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Computer simulations of dislocations. (English) Zbl 1119.74001

Oxford Series on Materials Modelling 3. Oxford: Oxford University Press (ISBN 978-0-19-852614-8/hbk). xvi, 284 p. (2006).
This book is intended mainly for the students interested in computer simulations in a wide context of material physics. The other group or readers that can benefit from this book are researches who are already active in the field of material simulations. The book presents a multitude of methods, some mature and some in their infancy, for computer simulation of crystal dislocations. The authors focus on a single physical object, the dislocation, and use it as a common basis for laying out the ideas behind diverse computational methods. This book regards crystal dislocations as a microcosm of computational material sciences, and focuses on computational details rather than on the physics. The practical aspect of this book is that it is a ‘how to’ text written in the style of numerical recipes.
The book consists of 46 sections organized into 11 chapters. Chapter 1 gives a brief introduction to dislocation physics, and the rest of the chapters is organized in an ascending order of length and time scales. Chapters 2 through 7 comprise the first part of the book, covering the atomistic simulation of dislocations. The second part contains Chapters 8 through 11, dealing with continuum simulation approaches.
Chapter 2 (Fundamentals of atomistic simulations) opens Part I (Atomistic models) and discusses the basic ideas of atomistic methods presented in a general context of material simulations irrespective of dislocations. The more detailed discussion of simulation methods and their application to dislocation simulations begins in Chapter 3 (Case study of static simulation) and continues through Chapters 4 (Case study of dynamic simulation), 5 (More about periodic boundary conditions), 6 (Free energy calculations) and 7 (Finding transitions pathways). All methods discussed in Part I are applicable in a wide range of computational material sciences, but are discussed here in a specific context of dislocation simulations.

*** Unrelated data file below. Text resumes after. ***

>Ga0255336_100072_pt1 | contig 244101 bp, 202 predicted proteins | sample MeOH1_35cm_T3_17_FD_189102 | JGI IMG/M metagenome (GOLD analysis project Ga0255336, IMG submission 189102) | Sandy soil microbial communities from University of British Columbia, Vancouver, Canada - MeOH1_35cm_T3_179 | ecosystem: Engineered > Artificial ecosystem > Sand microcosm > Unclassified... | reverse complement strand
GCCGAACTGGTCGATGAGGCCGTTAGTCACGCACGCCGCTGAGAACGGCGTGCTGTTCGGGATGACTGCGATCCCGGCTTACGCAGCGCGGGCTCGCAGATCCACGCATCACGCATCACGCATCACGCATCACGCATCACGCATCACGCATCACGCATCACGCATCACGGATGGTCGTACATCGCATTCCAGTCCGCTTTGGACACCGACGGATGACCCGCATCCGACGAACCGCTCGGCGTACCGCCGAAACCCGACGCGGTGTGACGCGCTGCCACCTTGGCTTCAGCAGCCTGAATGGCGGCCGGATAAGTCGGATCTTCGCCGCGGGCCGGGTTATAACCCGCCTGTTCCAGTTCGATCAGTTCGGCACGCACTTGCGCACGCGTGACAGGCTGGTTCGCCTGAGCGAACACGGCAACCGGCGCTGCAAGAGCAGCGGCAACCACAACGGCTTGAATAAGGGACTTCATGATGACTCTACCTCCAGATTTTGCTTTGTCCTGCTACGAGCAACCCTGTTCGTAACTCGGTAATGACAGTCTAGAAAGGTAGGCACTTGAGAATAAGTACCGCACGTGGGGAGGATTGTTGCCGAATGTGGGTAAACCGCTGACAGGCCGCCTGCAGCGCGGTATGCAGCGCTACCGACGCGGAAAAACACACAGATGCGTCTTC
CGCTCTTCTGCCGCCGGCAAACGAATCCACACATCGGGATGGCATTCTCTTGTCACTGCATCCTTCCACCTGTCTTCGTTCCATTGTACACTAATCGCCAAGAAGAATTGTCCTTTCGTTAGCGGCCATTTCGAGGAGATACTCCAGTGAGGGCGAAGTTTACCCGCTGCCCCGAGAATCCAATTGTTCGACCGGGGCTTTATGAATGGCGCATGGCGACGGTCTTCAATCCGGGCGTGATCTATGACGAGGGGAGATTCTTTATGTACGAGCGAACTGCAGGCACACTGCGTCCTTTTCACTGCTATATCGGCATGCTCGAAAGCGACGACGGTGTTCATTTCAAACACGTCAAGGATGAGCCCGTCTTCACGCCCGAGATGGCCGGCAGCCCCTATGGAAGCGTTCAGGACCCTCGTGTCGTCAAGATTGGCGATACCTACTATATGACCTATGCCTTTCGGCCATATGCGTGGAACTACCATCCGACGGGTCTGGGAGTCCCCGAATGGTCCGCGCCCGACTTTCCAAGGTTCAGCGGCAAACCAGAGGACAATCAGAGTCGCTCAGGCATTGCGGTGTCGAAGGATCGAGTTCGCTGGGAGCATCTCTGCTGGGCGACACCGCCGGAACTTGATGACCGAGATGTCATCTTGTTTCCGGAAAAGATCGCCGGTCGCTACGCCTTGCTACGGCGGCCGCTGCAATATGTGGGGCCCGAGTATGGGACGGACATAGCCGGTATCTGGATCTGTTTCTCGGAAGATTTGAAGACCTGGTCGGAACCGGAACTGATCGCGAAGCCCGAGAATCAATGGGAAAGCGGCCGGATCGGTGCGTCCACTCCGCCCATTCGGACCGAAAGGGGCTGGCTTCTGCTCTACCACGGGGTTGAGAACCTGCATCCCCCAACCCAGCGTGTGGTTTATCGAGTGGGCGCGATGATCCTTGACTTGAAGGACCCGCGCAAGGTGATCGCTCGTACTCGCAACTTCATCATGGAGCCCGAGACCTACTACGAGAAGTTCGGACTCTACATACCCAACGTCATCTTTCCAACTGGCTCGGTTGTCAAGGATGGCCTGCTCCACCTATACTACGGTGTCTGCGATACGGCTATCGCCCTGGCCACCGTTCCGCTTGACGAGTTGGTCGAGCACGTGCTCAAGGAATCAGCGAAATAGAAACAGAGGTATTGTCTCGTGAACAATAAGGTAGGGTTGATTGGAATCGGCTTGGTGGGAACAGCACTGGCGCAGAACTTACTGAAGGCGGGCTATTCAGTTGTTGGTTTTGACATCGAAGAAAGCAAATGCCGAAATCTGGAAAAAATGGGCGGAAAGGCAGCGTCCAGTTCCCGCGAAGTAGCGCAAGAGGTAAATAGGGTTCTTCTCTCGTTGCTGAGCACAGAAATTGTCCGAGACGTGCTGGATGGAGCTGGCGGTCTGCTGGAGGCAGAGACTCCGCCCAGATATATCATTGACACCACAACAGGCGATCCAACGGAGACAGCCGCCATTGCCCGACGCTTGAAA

Part II (Continuum models) contains Chapter 8 through 11. Chapter 8 discusses the so-called Peierls-Nabarro model that is a hybrid atomistic-continuum approach to describe the dislocation core properties. Developed specifically for dislocations, this model presents a transparent connection between atomistic and continuum descriptions of dislocations covered in Parts I and II, respectively. Chapter 9 (Kinetic Monte Carlo method) presents an approach to model the dislocation behavior over long length and time scales that are not accessible to direct atomistic simulations. Although its application to dislocations has its specific aspects, the kinetic Monte Carlo method is quite general and applicable in a much wider context of material simulations. The purpose of the line dislocations dynamics method discussed in Chapter 10 (Line dislocation dynamics) is to model the collective behavior of many dislocations. This is a relatively new approach that has generated enough interest in the material modeling community. Chapter 11 (Phase-field method) presents an alternative approach to model multiple dislocations, that is especially well suited to model the co-evolution of dislocations and alloy phases.

MSC:

74-02 Research exposition (monographs, survey articles) pertaining to mechanics of deformable solids
74S30 Other numerical methods in solid mechanics (MSC2010)
74A60 Micromechanical theories
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